The glider is a nice place to sit to peel fruit, but not the only place. Many years ago I built an Adirondack chair out of scrap wood for Michael's birthday. It was sturdy, and the kids and I painted it white. The next year we made another, and then a little table to set between them. This makes a nice outdoor living room, and a pleasant place to eat dinner and watch the twilight gather. Frogs and crickets sing their evensong and bats dive in loopy figure eights for bugs. Over the years, though, the paint chipped and some of the boards weakened. The little table rotted completely away, and the chairs slanted dangerously. Before the rains came, Michael got it in his head to fix the chairs, unscrewing the rotting boards and finding fresh wood in the scrap pile to cut to size. I helped him carry out power tools and find boxes of screws. Together we tested each board for rot and shored up weaknesses. We got to reminiscing about the chairs and realized that they are about 15 years old. We briefly considered just scrapping the both of them and buying fresh new chairs, but as we considered, we didn't even stop working on them. They don't exactly match; I made them a year apart with two different patterns downloaded from the internet, two different sets of skills and experience; two different sets of helpers. I can still pick out which one I made first, see how I corrected some mistakes in the second, but made some new ones, too.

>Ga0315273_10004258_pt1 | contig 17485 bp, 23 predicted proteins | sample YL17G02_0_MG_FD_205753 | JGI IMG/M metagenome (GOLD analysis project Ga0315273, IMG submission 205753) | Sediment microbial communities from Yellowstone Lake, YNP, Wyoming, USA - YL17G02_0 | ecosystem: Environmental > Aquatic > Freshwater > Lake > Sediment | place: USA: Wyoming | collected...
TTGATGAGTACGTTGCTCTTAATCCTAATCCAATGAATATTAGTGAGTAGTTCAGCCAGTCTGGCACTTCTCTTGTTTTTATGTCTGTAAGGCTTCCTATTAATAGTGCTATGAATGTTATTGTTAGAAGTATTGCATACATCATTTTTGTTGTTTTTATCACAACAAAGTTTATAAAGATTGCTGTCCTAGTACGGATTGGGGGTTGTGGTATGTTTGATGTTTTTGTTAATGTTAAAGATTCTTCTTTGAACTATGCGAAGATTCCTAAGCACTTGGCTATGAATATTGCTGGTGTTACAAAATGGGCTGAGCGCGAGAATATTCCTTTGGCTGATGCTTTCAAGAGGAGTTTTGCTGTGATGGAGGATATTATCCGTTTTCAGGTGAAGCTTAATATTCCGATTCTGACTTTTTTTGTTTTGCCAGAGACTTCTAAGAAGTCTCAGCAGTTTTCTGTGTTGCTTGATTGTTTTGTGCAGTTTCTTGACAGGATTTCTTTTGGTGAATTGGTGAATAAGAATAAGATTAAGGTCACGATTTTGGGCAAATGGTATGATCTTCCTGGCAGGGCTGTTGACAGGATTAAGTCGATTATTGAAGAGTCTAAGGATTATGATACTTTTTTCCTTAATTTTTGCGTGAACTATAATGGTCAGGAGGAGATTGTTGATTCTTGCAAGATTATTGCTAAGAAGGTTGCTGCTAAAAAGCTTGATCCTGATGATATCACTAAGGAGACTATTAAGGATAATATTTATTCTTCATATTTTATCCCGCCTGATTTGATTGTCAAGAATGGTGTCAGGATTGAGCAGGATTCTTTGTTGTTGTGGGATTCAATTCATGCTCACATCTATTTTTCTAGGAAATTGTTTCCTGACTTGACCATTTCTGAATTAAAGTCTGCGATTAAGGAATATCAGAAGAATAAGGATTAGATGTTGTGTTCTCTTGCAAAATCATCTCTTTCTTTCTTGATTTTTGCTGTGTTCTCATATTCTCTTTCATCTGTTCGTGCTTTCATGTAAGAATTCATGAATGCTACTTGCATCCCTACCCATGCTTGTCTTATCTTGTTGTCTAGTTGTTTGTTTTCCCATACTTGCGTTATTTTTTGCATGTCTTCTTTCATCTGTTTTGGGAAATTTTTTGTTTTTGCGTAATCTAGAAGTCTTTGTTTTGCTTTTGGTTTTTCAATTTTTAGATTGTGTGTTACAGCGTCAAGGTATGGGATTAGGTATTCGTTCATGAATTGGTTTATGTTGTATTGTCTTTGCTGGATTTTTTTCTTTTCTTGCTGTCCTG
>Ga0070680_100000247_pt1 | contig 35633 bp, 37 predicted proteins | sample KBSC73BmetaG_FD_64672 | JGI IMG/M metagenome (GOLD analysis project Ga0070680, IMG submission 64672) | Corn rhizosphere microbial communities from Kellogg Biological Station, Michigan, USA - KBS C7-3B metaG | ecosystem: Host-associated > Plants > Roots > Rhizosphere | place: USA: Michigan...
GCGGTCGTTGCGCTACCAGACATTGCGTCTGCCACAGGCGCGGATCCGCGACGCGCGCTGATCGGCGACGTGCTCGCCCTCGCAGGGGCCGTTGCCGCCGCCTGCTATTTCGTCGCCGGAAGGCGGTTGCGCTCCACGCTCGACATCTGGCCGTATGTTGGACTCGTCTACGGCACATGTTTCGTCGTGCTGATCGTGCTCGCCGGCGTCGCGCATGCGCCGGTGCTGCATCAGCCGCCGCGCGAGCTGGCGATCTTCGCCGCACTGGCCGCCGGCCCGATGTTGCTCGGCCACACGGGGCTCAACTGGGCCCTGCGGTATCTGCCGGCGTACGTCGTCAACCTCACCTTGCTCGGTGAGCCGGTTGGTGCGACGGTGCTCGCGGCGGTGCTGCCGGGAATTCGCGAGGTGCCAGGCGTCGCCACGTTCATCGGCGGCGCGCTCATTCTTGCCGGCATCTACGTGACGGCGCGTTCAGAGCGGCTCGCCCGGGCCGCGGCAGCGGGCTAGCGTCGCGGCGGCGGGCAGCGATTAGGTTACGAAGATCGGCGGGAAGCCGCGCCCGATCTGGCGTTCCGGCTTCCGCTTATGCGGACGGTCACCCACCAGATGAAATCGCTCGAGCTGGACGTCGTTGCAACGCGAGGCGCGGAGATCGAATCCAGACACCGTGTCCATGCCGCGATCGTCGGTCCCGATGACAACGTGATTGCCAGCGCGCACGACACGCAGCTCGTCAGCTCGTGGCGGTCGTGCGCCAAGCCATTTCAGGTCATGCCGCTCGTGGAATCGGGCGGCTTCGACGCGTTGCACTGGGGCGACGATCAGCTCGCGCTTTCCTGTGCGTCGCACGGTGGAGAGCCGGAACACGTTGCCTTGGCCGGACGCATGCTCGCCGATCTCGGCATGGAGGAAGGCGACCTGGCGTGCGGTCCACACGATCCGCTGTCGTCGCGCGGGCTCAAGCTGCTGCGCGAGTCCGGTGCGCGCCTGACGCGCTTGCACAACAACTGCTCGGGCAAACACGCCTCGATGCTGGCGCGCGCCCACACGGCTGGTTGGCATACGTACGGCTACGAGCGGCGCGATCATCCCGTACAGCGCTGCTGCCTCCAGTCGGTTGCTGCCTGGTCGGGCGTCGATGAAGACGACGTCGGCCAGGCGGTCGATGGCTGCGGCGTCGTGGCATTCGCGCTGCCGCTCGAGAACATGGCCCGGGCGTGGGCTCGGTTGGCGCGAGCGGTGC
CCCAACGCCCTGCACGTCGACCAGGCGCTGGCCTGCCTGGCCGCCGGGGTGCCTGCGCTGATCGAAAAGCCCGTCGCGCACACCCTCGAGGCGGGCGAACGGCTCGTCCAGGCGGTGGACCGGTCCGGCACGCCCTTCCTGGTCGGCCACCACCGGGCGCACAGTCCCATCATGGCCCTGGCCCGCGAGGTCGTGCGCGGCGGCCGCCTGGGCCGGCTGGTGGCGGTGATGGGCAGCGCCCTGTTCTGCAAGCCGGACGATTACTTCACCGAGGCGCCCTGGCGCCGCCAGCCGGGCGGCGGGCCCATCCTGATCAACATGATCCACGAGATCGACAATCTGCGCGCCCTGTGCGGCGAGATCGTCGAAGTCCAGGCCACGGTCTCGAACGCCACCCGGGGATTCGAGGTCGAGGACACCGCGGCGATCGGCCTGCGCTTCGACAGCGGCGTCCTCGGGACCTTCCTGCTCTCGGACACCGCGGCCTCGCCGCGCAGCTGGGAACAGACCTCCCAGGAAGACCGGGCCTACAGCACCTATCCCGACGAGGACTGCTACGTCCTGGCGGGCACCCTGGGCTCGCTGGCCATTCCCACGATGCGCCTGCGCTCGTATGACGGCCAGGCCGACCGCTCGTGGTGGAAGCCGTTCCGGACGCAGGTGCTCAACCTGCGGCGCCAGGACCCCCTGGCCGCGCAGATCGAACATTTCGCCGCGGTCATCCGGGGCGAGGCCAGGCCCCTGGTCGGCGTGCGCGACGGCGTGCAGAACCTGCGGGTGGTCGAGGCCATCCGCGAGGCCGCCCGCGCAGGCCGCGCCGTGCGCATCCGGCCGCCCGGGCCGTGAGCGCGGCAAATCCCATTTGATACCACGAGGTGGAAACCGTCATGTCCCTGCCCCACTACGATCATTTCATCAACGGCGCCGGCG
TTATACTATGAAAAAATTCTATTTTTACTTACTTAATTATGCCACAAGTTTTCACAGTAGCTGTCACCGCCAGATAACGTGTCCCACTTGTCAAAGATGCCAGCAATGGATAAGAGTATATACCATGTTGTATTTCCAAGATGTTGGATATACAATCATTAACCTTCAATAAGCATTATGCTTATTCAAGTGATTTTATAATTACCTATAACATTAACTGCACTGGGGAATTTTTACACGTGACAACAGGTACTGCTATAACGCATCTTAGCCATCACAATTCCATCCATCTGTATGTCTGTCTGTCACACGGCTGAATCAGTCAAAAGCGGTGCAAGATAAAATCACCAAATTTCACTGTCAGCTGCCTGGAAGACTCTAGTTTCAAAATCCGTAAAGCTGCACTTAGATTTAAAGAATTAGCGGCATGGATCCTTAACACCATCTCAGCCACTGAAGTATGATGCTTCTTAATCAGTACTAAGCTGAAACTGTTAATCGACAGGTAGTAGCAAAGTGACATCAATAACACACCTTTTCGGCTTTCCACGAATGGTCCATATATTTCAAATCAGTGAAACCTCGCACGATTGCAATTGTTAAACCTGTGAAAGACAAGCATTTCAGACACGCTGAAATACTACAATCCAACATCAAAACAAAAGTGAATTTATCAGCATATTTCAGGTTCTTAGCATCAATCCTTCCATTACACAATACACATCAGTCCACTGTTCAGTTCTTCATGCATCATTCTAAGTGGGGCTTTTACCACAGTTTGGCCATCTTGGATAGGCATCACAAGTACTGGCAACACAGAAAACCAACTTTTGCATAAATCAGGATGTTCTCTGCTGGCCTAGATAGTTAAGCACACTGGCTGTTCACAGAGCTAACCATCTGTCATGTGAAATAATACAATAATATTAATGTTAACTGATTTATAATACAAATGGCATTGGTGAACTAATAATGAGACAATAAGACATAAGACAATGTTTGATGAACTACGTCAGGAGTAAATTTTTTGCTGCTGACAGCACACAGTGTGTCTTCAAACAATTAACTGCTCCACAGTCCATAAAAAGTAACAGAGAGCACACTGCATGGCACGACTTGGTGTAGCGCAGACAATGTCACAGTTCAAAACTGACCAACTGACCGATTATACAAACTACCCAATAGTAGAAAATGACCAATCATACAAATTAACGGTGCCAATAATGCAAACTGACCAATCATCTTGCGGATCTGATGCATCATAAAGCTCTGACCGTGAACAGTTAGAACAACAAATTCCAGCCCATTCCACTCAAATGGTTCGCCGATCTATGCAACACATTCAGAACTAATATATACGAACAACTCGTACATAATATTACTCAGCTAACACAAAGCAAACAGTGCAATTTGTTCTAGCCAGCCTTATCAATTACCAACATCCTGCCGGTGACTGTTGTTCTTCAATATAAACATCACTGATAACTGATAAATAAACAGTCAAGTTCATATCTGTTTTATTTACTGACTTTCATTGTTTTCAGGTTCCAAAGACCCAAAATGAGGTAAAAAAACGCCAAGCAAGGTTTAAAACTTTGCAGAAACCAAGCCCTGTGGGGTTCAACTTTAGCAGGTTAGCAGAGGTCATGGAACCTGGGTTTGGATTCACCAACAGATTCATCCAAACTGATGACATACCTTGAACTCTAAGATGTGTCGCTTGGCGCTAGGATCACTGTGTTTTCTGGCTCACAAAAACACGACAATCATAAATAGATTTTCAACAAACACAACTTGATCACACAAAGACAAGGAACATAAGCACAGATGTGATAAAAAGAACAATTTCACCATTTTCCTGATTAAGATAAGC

|I think about everything|
that's happened since these
chairs were new.
For some reason, Michael brought up the reticulating saw from the basement, instead of taking the boards downstairs to one of the table saws. The reticulating saw is a loud, clumsy thing, a bit wild for my taste. It makes a primitive cut, and so one of the boards in the back of the chair zigs a little, like a Seussian creation. We found some white paint in the basement and watered it down a little, thinning it to a milky whitewash, and then brushed it on.
|Rain in Beauty; Pare in Peace:|